Sunday, November 16, 2014
Lonesome George and lamenting extinction
I've just started (well must be 2 weeks ago) reading Ask the Beasts by Elizabeth Johnson, where she looks theologically at evolution. There is an extended discussion about Darwin and The Origin of the Species. What caught my eye early on though was a quote from Aldo Leopold which says "For one species to mourn the loss of another is a new thing under the sun."
It is not as if animals do not mourn. I've seen our pet dog mourn the loss of my dad. Koko the gorilla, who was taught sign language, mourned over a lost pet kitten. Elephants famously touch the bones of dead relative. And yet it is humans, the agents of destruction, who can mourn the loss of other species.
Last Friday night, I attended an evening with David Attenborough, the man whose corpus of work inspired me into a life long passion for wildlife, and nearly into a career in biology. The evening celebrated his life's work, but in particular the use of 3D cameras. One of his subjects was Lonesome George, the last of his particular species of Galapagos tortoise. I admit that I shed a tear. And why not. This poor creature died along, admittedly well looked after by humans, the same species that had decimated his species by eating them.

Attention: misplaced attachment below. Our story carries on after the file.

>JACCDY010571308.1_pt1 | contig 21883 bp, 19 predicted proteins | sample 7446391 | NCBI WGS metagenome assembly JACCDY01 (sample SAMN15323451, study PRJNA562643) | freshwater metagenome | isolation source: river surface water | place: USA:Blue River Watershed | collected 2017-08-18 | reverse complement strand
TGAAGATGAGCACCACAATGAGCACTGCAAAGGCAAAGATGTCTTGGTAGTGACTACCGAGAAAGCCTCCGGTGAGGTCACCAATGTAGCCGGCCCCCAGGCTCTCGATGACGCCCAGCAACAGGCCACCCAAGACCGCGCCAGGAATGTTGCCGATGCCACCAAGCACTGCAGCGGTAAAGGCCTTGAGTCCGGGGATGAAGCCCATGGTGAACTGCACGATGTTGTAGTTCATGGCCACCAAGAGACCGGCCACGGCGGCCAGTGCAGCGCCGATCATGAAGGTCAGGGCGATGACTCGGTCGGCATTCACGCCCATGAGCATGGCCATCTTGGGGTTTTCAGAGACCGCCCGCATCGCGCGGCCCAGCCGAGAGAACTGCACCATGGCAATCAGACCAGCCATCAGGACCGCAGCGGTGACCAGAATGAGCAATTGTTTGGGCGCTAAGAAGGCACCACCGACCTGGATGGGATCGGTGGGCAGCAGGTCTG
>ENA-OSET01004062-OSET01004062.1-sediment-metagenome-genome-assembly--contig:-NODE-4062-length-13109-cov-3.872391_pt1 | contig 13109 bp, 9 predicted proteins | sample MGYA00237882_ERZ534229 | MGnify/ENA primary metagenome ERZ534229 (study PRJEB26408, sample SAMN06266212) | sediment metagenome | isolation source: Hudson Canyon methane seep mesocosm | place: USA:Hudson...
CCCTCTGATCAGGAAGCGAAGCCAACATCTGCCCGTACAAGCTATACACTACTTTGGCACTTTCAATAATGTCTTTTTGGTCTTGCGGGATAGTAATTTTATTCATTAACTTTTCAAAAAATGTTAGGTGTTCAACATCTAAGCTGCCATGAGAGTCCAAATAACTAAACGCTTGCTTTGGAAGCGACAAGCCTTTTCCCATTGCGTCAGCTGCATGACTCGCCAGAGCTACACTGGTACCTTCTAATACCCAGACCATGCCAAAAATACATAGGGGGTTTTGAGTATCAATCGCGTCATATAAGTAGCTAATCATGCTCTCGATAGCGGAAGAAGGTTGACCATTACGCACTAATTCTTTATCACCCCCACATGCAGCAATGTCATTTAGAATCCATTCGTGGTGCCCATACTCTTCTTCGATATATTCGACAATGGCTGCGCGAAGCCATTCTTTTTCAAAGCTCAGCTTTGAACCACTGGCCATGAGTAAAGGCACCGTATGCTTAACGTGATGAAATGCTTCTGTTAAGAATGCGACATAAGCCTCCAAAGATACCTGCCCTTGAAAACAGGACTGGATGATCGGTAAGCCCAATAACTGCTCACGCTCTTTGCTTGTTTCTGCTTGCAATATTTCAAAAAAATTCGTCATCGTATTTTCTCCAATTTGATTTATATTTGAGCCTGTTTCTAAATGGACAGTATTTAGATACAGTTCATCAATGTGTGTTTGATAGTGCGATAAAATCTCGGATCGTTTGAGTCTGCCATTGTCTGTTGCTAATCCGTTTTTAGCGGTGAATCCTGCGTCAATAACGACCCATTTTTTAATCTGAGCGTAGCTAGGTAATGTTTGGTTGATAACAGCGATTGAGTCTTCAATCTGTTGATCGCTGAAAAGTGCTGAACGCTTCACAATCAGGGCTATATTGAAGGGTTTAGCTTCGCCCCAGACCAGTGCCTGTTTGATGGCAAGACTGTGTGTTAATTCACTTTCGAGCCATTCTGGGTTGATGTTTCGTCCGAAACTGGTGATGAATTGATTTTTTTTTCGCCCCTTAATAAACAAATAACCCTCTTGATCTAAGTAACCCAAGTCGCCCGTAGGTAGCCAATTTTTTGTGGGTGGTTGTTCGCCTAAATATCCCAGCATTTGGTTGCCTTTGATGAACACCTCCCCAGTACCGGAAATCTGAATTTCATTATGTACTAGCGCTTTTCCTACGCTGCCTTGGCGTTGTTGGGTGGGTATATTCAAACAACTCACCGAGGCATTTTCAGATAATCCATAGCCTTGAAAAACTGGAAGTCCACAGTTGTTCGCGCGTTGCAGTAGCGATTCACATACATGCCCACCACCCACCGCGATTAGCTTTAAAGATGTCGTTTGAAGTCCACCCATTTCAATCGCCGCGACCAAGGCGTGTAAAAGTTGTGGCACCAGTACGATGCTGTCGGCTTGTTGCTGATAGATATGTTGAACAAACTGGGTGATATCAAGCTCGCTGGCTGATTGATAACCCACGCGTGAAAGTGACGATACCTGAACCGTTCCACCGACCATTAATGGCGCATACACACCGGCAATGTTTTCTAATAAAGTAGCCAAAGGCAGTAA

Perusing a bookshop before the evening, I saw a copy of A Message from Martha, which looks at the fate of the last Passenger Pigeon. From covering the skies for days, the species ended its days with one lone female in a zoo.
Mourn we should, both these and others, and the possible avalanche of extinctions coming from climate change.
So recovering the idea of Lamentation or Jeremiad is important for the church, to mourn as we should. With apologies then
How lonely sits the Earth
That was full of creatures!
She has become like a widow
Who was once great among the planets!
She who was a princess among the provinces
Has become a forced laborer!
She weeps bitterly in the night
And her tears are on her cheeks;
She has none to comfort her
Among all her lovers.
All humanity has dealt treacherously with her;
They have become her enemies.